by Erik Rush
One of the most important take-aways from the recent election which resulted in real estate mogul Donald Trump becoming President-Elect did not coalesce until after Trump was declared the winner. While the election cycle certainly gave rise to more than its share of subterfuge and illegal shenanigans (they don’t sound quite so threatening when you call them “shenanigans”), it has been the post-election reaction on the part of Hillary Clinton supporters and the political left in general that is most noteworthy.
I dearly hope that all of those who voted for Donald Trump for the reasons we’ve been discussing throughout the campaign have taken note of the truly toxic, juvenile response that the left has offered to his election. Demands for the electoral college to change its vote as though the result was a bad call at a Little League game, fake news stories about Trump’s potential cabinet picks, and the possibility of a radical Muslim being tapped for the next chairman of the Democratic National Committee are among the inane institutional responses, but some of the individual rejoinders have actually been rather frightening.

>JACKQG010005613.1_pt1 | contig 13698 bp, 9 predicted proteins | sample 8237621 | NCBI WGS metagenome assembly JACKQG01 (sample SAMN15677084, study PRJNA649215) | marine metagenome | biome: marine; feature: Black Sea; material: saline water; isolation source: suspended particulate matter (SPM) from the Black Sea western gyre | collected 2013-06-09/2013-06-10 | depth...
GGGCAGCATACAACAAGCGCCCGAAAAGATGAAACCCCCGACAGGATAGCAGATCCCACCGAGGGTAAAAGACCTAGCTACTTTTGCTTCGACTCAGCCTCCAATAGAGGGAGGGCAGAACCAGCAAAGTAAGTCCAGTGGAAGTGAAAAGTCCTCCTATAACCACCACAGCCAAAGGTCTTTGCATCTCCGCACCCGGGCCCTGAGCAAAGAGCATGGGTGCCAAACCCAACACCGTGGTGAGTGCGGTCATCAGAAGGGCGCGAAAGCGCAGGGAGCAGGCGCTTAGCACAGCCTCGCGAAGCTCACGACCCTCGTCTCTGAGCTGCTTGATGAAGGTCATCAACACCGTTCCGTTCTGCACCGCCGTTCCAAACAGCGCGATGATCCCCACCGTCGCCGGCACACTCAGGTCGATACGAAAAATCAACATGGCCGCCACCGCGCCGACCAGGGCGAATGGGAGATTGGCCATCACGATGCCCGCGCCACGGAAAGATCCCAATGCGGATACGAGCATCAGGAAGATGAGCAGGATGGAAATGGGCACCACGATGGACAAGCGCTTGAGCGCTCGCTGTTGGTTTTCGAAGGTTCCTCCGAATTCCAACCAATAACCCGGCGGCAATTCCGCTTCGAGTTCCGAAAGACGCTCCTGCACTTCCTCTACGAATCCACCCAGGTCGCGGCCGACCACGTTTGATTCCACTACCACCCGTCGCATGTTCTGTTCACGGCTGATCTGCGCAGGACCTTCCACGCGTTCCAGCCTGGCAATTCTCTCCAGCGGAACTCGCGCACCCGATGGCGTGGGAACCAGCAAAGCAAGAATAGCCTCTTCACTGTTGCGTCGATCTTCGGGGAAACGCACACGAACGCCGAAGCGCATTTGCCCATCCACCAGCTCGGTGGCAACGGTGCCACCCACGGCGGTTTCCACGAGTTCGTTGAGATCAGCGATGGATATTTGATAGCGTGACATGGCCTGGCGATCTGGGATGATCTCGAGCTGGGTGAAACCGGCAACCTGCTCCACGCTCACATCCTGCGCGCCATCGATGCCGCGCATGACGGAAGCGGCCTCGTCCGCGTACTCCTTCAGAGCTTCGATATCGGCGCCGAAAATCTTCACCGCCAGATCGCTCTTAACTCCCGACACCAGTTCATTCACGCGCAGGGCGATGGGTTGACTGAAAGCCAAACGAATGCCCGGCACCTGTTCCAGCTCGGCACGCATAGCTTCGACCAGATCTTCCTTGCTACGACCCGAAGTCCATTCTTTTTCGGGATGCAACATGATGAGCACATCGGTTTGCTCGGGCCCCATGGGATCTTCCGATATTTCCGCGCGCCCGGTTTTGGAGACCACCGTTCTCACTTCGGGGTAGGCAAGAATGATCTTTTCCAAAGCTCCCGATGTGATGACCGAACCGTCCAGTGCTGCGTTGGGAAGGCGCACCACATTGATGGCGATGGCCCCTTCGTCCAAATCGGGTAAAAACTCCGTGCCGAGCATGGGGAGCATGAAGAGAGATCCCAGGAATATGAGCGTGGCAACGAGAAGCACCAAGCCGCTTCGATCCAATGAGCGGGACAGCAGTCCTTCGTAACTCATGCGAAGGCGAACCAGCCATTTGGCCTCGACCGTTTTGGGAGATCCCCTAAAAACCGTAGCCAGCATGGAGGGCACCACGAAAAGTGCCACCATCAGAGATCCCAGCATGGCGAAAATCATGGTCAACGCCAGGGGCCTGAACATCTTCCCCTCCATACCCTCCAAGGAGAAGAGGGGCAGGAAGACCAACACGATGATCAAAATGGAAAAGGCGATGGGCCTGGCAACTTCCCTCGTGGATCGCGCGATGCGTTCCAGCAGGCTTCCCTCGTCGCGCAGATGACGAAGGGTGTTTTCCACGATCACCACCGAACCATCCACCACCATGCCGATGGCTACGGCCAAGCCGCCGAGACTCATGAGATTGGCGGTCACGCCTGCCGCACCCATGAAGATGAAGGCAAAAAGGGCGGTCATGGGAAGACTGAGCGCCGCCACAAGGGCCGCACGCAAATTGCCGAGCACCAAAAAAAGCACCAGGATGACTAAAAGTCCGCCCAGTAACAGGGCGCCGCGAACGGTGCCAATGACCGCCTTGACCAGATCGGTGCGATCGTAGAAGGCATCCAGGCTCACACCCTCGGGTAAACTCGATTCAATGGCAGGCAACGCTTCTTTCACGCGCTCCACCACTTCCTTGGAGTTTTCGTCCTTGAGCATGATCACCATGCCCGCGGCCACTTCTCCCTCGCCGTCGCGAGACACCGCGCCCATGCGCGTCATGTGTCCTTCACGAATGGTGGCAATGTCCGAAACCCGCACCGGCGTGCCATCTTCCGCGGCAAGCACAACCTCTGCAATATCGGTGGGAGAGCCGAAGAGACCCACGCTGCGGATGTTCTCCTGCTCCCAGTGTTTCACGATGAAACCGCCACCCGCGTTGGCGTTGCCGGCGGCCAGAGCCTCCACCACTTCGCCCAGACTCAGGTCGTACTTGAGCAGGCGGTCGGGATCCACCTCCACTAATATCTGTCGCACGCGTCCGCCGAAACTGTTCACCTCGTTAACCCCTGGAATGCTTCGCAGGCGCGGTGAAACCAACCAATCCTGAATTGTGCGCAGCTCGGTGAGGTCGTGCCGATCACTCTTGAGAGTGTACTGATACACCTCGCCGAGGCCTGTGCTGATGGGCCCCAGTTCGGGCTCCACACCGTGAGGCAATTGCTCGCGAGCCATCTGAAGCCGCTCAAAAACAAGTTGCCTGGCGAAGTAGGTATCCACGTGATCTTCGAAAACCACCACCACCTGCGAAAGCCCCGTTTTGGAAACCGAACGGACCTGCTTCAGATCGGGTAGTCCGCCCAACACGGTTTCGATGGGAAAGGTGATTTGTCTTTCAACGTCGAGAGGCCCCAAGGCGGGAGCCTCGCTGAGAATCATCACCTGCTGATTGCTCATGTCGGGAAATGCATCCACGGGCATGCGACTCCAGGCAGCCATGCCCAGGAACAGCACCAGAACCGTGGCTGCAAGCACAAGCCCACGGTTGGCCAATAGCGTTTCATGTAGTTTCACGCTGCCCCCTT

For example, it is nearly incomprehensible that certain prominent entertainers who are in the public eye continually and whose audiences often include young people and children, opted to the use of some of the most odious and disempowering verbiage to accentuate their displeasure with Trump’s election. There’s certainly a place for irreverence in entertainment, but the tsunami of profanity, threats of suicide, and portends of imminent doom issued publicly by dozens of Hollywood celebrities and music industry icons evidenced not only a childish worldview, but fundamentally infantile mental processes that ought not be envied nor emulated by any thinking individual.